Plantar warts are warts that grow on plantar surfaces – such as, the soles and or bottom of the feet. Even just standing and walking has a tendency to force them into the skin, and the strain causes discomfort to the affected area. Calluses that develop with the body’s effort to avert the circulation of warts can also trigger pain when walking. Plantar warts are not dangerous and may go away even without treatment, but in most cases, the pain associated with them is something that people don’t usually ignore. Plantar warts that grow collectively in a group are called mosaic warts.

What Causes Plantar Warts?

Plantar warts, like all warts, are triggered by a virus that invades the skin with tiny cuts or scrapes. Warts may not be visible for weeks or months after the primary contact. Like other viral infections, plantar warts are transmissible and are usually circulated in public swimming pools, public showers, and even your very own shower at home. Plantar warts from time to time break out among people who contribute to the gym or athletic amenities or who participate in group events where you must have bare feet, such as yoga and martial arts. Since most individuals build resistance to the virus once they get older, plantar warts are more common in children versus adults. They also are widespread in people who have poor immune systems, such as those with HIV/AIDS.

What Are the Symptoms of Plantar Warts?

  • Tiny, bumpy growths on the bottom of the feet, every so often with small black dots on the surface. 
  • Discomfort in the bottom of the feet when standing or walking.

Call Your Doctor About Plantar Warts If:

  • The affected area turns red, hot, painful, and tender after treatment; an infection may have set in.
  • You are uncertain whether you have a plantar wart or another condition, such as a corn, callus, mole, or skin lesion. Most of these are harmless, but some could become an issue.

Choosing how to treat your plantar wart may be contingent on your ability to endure the pain of a variety of treatments. Standard treatment focuses on removal. Whatever you do, do not attempt to cut off a plantar wart yourself because you may hurt yourself and cuts in your skin permit warts to circulate, which is not what you want to happen.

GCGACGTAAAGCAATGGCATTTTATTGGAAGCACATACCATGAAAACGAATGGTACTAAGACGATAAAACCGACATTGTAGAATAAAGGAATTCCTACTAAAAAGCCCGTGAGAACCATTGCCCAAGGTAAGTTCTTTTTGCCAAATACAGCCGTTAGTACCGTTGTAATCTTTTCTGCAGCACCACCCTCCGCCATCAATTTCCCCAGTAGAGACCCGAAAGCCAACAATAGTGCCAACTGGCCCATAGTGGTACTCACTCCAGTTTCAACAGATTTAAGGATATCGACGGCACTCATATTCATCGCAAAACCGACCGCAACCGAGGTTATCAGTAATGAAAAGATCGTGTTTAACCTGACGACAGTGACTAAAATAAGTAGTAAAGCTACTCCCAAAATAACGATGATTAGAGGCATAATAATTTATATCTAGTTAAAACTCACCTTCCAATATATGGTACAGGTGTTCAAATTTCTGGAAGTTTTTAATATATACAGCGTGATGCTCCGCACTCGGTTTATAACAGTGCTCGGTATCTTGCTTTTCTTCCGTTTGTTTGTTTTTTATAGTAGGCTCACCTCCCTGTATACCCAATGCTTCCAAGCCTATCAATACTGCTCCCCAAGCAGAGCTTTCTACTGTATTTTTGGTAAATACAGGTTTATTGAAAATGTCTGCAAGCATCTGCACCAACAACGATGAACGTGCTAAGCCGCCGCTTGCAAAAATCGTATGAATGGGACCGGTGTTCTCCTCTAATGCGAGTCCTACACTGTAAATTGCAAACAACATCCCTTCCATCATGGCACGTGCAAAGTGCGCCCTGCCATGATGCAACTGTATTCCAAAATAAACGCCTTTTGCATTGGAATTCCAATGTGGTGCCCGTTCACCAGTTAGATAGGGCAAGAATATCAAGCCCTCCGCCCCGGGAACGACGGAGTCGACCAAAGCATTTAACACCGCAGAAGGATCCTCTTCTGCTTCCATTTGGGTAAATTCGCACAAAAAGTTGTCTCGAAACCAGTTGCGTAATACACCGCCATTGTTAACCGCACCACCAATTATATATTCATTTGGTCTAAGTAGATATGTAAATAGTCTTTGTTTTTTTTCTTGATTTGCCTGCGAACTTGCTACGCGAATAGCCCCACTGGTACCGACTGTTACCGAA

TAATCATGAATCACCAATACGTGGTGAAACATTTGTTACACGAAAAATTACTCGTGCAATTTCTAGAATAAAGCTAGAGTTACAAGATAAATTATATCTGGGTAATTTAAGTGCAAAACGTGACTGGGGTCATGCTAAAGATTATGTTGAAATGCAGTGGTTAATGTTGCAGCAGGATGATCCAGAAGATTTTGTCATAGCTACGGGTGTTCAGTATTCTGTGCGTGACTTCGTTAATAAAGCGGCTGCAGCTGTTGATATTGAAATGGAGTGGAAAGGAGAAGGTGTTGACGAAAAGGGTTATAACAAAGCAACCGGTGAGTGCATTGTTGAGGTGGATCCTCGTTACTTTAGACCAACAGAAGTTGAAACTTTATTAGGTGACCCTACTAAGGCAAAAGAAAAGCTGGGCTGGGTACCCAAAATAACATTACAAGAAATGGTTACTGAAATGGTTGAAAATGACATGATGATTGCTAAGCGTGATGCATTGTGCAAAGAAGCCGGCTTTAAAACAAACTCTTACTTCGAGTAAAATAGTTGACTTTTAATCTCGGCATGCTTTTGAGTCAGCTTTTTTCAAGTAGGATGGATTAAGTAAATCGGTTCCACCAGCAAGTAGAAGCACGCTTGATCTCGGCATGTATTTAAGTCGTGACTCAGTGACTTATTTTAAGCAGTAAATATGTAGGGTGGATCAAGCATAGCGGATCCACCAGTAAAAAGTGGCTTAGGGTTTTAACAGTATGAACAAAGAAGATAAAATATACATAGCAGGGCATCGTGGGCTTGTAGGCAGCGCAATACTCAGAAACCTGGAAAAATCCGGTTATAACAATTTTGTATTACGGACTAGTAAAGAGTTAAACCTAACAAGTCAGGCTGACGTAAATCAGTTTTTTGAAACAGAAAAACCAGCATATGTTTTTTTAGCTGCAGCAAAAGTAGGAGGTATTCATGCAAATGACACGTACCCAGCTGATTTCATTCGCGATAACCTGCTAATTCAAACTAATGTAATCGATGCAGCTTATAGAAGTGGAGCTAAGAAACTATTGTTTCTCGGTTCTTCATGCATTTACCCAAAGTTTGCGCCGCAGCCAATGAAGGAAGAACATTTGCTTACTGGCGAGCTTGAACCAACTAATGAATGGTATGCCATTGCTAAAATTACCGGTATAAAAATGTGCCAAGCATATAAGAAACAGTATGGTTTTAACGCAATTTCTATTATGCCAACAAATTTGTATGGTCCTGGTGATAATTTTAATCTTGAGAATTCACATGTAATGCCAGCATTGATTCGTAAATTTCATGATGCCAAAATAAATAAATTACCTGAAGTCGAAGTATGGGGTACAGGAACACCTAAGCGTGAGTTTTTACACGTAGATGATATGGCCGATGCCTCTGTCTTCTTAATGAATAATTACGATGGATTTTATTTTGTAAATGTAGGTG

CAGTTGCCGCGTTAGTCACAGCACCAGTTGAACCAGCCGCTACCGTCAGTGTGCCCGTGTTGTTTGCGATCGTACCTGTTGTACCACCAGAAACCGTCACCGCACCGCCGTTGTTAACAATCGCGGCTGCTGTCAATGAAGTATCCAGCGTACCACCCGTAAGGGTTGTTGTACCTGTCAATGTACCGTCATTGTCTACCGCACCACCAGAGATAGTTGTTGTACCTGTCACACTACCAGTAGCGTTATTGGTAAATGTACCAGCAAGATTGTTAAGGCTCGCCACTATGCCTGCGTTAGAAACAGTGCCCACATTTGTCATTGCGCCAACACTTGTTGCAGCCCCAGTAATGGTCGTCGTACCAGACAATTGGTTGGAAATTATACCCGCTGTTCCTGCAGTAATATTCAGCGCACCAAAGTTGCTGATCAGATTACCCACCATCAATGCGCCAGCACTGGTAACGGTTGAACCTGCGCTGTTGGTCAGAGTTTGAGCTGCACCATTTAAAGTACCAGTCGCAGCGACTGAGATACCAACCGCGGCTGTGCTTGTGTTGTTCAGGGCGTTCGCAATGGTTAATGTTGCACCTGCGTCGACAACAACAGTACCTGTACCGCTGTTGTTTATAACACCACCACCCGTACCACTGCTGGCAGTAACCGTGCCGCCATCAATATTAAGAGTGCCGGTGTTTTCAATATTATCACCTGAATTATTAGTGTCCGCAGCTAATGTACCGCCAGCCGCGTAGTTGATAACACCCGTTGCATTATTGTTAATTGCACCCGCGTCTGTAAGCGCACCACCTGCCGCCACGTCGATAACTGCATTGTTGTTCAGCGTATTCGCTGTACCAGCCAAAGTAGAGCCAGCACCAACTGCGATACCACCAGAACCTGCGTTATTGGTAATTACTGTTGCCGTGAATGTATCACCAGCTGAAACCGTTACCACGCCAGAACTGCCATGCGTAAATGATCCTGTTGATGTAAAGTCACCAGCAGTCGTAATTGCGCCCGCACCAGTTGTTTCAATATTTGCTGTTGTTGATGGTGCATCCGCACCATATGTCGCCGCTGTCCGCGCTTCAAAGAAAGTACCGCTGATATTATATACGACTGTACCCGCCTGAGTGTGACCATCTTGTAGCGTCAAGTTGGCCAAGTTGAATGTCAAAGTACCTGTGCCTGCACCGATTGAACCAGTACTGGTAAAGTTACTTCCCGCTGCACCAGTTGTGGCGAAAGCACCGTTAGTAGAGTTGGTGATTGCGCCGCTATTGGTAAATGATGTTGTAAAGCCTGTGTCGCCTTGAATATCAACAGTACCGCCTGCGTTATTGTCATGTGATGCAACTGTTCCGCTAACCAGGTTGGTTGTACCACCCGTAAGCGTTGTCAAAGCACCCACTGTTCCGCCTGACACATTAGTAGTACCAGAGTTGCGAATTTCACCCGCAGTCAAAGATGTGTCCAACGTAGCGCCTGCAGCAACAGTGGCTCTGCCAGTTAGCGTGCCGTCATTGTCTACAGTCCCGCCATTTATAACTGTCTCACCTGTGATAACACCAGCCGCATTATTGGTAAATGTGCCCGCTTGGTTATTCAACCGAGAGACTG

Treating Plantar Warts

A professional such as a doctor or skincare expert may try applying salicylic acid to eliminate plantar warts. But keep in mind that such treatment will not be effective overnight. In fact, it will take several weeks to work. Burning, freezing with liquid nitrogen, laser therapy, and surgical removal, are more assertive alternatives for more severe conditions.

How To Prevent Warts:

  1. Wash your hands, specifically after you touch a wart that you already have. And keep your hands dry, since warts feed off of moisture.
  2. Wear shower shoes, or rubber swimming shoes whenever you go to a public pool, locker room, or use a shower that other people additionally use.
  3. Wash your feet efficiently and thoroughly with a disinfectant soap after being in an area where the virus can circulate.
  4. Don’t touch someone else’s wart. And don’t pick at your own warts.
  5. If you get pedicures, make sure you’re the person doing your pedicure doesn’t use the same tools on you that they use on other people.
  6. Don’t shave, brush, or clip areas that have warts.
  7. If you already have a wart on your foot, make sure it is dry to help stop it from spreading.

Come Visit Us!

Come visit us at Mederm Esthetics & Laser Clinic in Concord for your free consultation. We will make you feel right at home at our clinic. We will answer any questions or concerns you may have regarding plantar warts. Although our main focus is on the skin, we also cater to other issues other than skin and that includes plantar warts. But we still make beautiful skin happen for all our clients. We understand that having plantar warts can be bothersome and we know how much of a common issue it really is. 

 
shares